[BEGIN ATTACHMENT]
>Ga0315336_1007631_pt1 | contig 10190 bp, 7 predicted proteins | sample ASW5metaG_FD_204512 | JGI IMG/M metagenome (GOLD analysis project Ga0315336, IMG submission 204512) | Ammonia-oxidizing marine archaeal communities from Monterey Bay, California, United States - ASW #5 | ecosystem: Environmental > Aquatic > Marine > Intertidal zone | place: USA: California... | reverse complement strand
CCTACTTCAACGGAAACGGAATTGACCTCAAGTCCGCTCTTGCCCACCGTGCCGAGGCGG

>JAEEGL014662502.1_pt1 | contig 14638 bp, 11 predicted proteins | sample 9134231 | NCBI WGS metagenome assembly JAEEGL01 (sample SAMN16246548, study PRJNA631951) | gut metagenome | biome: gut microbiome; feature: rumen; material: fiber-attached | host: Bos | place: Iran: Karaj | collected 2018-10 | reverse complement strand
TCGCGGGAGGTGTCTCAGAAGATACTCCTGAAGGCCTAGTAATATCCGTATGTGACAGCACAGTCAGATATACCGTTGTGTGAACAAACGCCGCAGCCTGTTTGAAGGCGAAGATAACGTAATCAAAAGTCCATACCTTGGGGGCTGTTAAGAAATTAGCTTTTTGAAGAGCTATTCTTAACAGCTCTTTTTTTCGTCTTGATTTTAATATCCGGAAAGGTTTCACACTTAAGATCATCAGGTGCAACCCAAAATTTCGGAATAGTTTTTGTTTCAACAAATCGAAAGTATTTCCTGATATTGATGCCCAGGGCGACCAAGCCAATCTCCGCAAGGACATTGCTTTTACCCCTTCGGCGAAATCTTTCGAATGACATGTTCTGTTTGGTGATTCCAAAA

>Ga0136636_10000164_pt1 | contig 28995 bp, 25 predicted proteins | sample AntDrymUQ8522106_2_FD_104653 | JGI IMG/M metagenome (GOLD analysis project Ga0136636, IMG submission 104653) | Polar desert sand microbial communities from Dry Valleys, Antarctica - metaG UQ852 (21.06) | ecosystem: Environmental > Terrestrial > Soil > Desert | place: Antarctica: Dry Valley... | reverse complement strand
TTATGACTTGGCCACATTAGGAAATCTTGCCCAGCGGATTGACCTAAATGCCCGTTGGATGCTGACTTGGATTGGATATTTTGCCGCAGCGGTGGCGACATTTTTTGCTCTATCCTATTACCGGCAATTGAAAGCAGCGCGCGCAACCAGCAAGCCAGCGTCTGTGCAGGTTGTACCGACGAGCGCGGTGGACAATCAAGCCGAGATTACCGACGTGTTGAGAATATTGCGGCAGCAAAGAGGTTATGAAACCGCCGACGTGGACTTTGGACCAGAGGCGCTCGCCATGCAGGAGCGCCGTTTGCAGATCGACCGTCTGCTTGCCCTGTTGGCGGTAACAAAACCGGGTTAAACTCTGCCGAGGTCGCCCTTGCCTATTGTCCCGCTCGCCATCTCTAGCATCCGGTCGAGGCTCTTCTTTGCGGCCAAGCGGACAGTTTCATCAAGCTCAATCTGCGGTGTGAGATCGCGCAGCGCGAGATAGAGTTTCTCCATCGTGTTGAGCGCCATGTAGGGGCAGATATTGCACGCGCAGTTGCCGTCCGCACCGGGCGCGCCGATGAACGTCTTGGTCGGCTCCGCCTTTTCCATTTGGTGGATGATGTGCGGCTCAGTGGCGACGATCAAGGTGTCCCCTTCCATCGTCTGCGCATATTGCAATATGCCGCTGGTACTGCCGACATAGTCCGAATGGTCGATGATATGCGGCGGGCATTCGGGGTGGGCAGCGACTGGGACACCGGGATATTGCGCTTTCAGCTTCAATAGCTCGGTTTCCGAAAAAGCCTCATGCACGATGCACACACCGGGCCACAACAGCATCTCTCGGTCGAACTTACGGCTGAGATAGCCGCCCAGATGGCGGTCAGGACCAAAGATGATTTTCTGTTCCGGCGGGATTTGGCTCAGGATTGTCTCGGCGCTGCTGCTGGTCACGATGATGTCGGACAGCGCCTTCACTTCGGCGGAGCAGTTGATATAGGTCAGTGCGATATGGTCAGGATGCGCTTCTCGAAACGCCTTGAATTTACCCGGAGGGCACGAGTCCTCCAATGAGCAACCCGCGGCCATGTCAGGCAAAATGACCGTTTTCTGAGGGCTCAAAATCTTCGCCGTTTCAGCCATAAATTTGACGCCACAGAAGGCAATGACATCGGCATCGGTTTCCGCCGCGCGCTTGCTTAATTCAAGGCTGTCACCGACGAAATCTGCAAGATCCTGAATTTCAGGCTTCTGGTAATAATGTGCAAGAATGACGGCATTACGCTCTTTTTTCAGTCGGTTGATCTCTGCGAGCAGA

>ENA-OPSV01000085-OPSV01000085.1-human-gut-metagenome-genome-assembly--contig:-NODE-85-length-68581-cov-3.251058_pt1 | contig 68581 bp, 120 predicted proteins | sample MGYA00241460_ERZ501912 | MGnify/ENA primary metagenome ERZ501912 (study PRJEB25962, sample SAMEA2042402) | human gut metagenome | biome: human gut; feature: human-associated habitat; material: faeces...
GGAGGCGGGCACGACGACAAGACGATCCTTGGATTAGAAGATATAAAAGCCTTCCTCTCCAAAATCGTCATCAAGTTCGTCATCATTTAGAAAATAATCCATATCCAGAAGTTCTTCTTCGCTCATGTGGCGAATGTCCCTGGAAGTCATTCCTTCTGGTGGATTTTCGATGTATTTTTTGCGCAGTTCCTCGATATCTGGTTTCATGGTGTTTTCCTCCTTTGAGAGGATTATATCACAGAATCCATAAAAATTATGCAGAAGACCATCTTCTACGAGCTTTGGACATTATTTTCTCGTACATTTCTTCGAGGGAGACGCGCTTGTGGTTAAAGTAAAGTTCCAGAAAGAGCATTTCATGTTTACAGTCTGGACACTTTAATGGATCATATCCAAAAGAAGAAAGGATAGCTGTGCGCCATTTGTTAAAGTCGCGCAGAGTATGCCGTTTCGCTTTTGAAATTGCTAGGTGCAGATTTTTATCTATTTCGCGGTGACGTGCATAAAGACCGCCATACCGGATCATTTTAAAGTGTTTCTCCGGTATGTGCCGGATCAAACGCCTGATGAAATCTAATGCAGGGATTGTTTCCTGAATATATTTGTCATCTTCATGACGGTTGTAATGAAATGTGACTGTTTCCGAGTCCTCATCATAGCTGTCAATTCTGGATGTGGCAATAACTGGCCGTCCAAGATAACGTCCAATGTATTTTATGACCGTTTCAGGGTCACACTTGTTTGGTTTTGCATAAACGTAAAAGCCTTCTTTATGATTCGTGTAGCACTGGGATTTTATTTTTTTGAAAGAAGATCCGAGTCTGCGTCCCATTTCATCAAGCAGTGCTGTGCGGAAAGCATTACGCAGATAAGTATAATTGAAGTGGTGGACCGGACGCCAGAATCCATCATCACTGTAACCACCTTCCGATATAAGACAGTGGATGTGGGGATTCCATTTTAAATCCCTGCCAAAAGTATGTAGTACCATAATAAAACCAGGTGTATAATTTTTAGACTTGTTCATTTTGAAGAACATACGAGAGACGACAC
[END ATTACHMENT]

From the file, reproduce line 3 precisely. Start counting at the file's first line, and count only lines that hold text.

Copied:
>JAEEGL014662502.1_pt1 | contig 14638 bp, 11 predicted proteins | sample 9134231 | NCBI WGS metagenome assembly JAEEGL01 (sample SAMN16246548, study PRJNA631951) | gut metagenome | biome: gut microbiome; feature: rumen; material: fiber-attached | host: Bos | place: Iran: Karaj | collected 2018-10 | reverse complement strand